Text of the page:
The idea of smart materials began to gain momentum in the 1960s with everything from shape-memory materials and polymeric gels to photochromic lenses that cause glasses to darken in the sunlight. All of these involve materials that are able to sense environmental stimuli and adapt to them in some way, although they do not behave in an active manner to which we would ascribe genuine intelligence.
However, it wasn’t until we neared the end of the 20th century that researchers started, in earnest, to investigate embedding electronics in fabrics and other items of clothing to give them next-gen sensing potential. Today, the wearables market of connected devices is comparatively mature. According to one recent report, the global shipment volume of smart wearables stood at 266.3 million units in 2020, approximately equivalent to the total population of Indonesia.
But Sun doesn’t like to compare smart clothing to existing wearables. “[People look at today’s smart watches and] they kind of have that frame of reference,” he said. “They’re always asking, like, ‘Oh, can it calculate my calories? Can it measure my sweat content?’ And the answer is that it can do a lot more than that. We’re trying to measure biomechanical motion; we can actually measure the angles, the torque, the strain.”
The notion of being able to capture every aspect of the human body in motion is a potentially transformative one. Consider sportswear that can tell you if you’re throwing a pitch correctly or lifting a weight properly, or a gym shirt that will let you know if it’s having to strain more at a certain point, indicating successful muscle growth. By dotting sensors up the back of a shirt like vertebrae, Sun said that it is possible to measure the curvature of a wearer’s spine. By positioning them on the chest, it could be possible to measure breathing. Such wearables promise to be game-changers when it comes to preventing injury and improving technique.
“We can measure things like stretching; we can measure things like bending; we can measure things like pressure,” he said. “And with that … we can actually create more high-layer calculations. If you’re measuring for distances and distance as a function of time, or distance as a function of radians, you can get things like angular velocity, torque, and strain. Those are the units that are most interesting to our clients.”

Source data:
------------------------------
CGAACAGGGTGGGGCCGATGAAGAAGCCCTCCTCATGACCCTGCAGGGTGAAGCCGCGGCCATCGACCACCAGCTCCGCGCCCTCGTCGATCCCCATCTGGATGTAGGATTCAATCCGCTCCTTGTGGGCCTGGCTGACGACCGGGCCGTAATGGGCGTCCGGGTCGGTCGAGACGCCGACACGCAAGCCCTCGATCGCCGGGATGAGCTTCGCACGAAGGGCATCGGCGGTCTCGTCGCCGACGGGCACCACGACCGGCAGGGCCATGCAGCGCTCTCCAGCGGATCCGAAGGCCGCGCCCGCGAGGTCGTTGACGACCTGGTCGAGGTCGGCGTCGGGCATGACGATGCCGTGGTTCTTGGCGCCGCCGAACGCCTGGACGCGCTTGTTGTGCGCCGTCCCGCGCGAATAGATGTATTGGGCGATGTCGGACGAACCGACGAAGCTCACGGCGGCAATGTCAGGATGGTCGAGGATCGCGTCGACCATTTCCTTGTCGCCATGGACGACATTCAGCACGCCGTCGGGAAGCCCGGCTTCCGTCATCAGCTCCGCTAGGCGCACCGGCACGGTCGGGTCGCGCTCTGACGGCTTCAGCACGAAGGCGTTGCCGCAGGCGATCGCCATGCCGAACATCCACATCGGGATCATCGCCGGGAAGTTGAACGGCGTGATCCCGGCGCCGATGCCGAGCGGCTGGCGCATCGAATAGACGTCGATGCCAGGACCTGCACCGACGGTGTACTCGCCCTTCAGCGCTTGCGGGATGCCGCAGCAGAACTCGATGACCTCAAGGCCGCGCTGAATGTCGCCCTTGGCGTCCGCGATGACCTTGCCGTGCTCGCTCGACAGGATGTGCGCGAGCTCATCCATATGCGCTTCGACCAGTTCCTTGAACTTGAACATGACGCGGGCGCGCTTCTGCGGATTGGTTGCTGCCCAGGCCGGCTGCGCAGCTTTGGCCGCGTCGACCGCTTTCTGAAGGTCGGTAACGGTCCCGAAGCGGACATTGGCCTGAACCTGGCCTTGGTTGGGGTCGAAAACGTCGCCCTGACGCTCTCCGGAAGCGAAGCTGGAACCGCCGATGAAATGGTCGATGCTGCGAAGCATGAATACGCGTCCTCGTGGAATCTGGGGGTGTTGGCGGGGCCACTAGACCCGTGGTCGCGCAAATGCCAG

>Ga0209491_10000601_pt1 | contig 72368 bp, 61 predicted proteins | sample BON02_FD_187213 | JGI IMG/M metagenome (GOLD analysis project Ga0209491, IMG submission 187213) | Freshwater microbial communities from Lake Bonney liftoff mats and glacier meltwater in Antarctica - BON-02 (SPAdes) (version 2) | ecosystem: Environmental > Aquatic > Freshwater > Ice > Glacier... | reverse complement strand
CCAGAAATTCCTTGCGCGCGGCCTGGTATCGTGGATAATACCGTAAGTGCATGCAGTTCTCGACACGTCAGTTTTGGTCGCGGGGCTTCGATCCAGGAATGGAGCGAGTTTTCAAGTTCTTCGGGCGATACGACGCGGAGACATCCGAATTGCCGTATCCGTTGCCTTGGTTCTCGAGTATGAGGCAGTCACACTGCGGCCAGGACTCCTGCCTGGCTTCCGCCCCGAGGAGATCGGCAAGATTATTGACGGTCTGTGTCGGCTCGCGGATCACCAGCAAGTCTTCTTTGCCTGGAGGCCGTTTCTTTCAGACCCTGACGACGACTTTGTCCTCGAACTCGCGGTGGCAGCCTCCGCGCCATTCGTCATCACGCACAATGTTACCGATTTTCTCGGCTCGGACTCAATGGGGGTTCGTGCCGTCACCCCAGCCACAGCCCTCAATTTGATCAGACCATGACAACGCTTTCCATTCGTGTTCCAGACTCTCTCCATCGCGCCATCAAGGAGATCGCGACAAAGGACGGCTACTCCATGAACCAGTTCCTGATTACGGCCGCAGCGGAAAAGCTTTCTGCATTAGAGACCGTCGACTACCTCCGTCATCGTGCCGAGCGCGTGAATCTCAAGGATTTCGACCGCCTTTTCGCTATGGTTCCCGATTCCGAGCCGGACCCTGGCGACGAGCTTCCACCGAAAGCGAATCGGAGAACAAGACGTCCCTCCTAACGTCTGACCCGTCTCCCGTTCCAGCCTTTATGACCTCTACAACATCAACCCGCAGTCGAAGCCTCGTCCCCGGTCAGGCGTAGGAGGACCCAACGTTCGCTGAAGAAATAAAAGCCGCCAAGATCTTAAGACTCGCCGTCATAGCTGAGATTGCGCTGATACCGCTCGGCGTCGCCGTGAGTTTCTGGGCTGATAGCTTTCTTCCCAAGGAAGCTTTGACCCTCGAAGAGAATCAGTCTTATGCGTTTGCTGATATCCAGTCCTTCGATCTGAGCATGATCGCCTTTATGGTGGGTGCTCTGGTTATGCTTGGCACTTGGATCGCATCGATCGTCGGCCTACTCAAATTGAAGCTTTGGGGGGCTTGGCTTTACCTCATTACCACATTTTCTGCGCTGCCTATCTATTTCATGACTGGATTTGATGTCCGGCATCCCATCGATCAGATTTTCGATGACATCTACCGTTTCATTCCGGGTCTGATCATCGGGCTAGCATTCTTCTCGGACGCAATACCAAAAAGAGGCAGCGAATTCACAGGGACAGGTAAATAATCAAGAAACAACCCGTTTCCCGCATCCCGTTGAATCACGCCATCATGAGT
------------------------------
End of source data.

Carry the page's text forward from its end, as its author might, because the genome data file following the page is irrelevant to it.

Sun became interested in the area of smart materials after working in an MIT research lab that partnered with the sportswear company Puma to make high-tech shoes. He said that he initially thought that this technology would be most useful for physical therapists (his sister is one), but quickly became convinced that this tech is most immediately suited for the athletics market.
Nextiles’ first products include an arm and knee sleeve that can be used to ascertain mechanical changes from different points on the body. Sun, appropriately enough, describes their rollout this summer as a “soft launch.” “We will be launching several of our beta products to some of these high-end athletes,” he said.
At present, he noted that there are just 10 of the company’s products “floating in the world right now” in alpha testing, but by later this year, he hopes this number will be in the thousands.
In the meantime, Nextiles continues its search for “new sensing modalities” including — but not limited to — EKG, EEG, and EMG. (That’s heart rate, brain activity, and muscle health.) In the long term, he considers the possibility for the kind of health-tracking biometric data that’s currently gathered using smartwatches and other devices, but expanded to cover the entire body. Beyond wellness, wearable smart fabrics could also be used to interact with the world around us, resulting in more seamless interactions with our environment.